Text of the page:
Exposed wires - downlight

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Ok, so I've wired everything up (see photo) but that light is not coming on. There was two neutral and two live wires (left side of the box) which were difficult to securely fasten in, could one of these be a loose connection?
 

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which were difficult to securely fasten in,
You have made it rather difficult by using that ridiculous tiny box - looks like it was removed from one of those cheap-o-matic light fittings from a DIY shed.

Something like this: https://www.toolstation.com/shop/p49007 will be much easier, and will also allow the cables to be fitted properly - the idea being that the grey outer covering is all that's visible outside of the box, the individual coloured cores are fully inside the enclosure.

As for the light - other than loose connections, other things include the transformer failing, the lamp broken, or the lampholder being overheated and worn out.
 
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You have made it rather difficult by using that ridiculous tiny box - looks like it was removed from one of those cheap-o-matic light fittings from a DIY shed.

Something like this: https://www.toolstation.com/shop/p49007 will be much easier, and will also allow the cables to be fitted properly - the idea being that the grey outer covering is all that's visible outside of the box, the individual coloured cores are fully inside the enclosure.

As for the light - other than loose connections, other things include the transformer failing, the lamp broken, or the lampholder being overheated and worn out.

Ha, well I admit it was bloody awkward to fit. Had to send the kids downstairs so they couldn't hear my swearing :)

Cheers for the link, will go on a hunt for one of those boxes tomorrow
 
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The outer sheaf of cables should enter the enclosure as well as the Earth connection.
I am sure its a BS requirement 526.
Get a Hagar J804 box
 
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Your right what you say, but sometimes 12 volt downlights or G5.3 lampholders are marked 50V (6A)
Totally agree. First time I encountered lamps marked 50V 4.3A I wondered why any one would need 1.7KW of lights in their dining room and I thought I'd found the reason the 5A MCB kept tripping.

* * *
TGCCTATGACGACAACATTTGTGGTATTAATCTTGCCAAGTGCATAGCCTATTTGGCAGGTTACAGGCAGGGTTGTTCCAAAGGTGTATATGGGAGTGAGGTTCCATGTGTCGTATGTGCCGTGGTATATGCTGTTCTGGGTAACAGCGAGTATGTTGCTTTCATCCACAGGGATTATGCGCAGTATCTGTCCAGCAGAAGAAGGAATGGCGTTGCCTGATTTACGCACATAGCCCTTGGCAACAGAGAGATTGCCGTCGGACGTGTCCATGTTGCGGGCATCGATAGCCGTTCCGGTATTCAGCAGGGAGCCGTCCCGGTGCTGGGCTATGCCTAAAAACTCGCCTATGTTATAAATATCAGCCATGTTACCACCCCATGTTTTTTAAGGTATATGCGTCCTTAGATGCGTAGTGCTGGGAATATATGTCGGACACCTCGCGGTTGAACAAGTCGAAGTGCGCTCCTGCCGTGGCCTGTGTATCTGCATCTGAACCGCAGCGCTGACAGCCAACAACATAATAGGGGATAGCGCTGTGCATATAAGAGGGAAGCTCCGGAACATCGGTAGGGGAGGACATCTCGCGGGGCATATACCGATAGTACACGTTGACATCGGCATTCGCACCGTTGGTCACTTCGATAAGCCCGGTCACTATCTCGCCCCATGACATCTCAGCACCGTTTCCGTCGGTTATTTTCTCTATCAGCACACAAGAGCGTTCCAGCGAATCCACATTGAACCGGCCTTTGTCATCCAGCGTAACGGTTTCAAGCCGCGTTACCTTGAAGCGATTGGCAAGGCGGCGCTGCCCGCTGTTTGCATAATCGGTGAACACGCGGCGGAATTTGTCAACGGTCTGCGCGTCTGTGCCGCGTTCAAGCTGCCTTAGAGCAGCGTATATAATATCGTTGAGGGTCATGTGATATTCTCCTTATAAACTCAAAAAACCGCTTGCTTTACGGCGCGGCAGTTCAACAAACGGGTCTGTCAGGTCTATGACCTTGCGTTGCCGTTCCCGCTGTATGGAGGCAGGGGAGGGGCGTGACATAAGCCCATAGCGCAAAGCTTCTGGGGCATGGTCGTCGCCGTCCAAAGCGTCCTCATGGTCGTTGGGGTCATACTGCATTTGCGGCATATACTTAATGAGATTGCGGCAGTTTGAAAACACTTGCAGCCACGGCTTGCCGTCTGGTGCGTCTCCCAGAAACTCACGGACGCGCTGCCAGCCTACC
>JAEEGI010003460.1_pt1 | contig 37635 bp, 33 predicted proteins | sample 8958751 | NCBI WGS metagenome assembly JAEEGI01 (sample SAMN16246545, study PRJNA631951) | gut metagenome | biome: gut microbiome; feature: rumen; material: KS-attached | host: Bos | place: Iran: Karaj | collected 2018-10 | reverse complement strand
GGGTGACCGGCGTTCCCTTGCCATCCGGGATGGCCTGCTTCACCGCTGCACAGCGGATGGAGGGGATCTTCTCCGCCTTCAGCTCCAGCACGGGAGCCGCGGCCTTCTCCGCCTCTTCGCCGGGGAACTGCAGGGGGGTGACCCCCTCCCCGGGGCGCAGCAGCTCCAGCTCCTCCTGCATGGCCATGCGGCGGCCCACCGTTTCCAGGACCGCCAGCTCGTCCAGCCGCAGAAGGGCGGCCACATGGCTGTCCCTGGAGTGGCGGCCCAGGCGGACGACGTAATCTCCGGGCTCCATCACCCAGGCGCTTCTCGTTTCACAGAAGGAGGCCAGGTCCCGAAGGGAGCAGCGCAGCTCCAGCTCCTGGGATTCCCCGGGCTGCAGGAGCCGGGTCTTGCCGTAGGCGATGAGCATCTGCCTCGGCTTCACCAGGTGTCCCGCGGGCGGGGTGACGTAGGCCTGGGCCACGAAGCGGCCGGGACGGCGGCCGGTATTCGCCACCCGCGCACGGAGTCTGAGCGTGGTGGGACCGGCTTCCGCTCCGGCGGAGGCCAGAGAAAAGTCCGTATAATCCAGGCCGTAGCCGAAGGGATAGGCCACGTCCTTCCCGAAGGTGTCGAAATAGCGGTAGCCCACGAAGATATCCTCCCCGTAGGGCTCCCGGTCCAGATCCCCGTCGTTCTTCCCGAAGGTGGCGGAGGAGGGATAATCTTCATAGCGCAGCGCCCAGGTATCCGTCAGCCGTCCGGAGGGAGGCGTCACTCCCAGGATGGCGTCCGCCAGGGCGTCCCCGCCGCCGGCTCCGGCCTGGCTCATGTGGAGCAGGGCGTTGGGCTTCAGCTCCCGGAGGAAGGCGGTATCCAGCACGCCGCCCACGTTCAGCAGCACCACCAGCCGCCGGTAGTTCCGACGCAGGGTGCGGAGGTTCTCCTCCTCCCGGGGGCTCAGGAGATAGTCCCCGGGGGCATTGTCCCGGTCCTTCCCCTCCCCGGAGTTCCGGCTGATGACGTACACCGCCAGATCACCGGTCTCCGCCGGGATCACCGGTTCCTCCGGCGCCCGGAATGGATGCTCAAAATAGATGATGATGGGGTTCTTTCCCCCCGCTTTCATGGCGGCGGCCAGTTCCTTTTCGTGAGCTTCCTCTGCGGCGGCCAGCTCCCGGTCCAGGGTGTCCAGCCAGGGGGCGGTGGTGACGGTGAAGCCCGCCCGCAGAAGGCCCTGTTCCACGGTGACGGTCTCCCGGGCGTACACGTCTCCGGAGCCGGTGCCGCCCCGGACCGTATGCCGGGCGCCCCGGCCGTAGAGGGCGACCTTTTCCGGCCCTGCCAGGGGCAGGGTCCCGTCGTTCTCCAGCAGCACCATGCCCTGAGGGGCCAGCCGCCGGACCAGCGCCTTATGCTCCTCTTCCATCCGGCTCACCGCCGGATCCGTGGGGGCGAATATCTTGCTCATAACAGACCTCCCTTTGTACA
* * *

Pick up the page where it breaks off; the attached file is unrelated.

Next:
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Your right what you say, but sometimes 12 volt downlights or G5.3 lampholders are marked 50V (6A)

These for example are rated 25V 5A
http://sinolec.co.uk/en/low-voltage...ders/1211436-g53-gx53-ceramic-lampholder.html
That's a lamp holder. You'd expect that to be marked with the maximum voltage and current it is rated for, but those markings are no more use for determining what the operating voltage of an installed one is than the speed rating on a tyre is for telling you how fast the car it's fitted to will go. The U0 rating of 6242Y cable does not mean that you have a 300V single-phase supply to your house.

Re the first part of your reply, are you (and Sunray):
First time I encountered lamps marked 50V 4.3A ...
saying that you've encountered one of these:

upload_2018-9-17_10-51-23.png


which actually was a 12V lamp, but was marked 50V?
 
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No i have not seen a 50 v lamp , when I posted I was not aware anyone mentioned a lamp only yourself, i assumed ( maybe wrongly) the op had read 50v elsewhere on the Fitting,
I am a bit baffled by Sunrays post, maybe he has a different definition of "lamp". sorry for the confusion
 
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It was my typo, I said the lamp was 50v, when it's 12v 50watts.

All sorted now thanks for your help. These halogen lamps run incredibly hot, even after a minute or so. Can see why it can be a fire risk. I thought about switching to LEDs bulbs but apparently that might require a change to the transformer. So a replace of downlights altogether seems like the best option, fitted by a qualified electrician!
 
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Few tend to use 50w lamps nowadays, as you have individual Transformers you can use 20w or 35w till you change.
The most common fault is as you encountered, people push the lamp in and it rests on something, usually like in your case a poorly installed Connecter block or cabling
 

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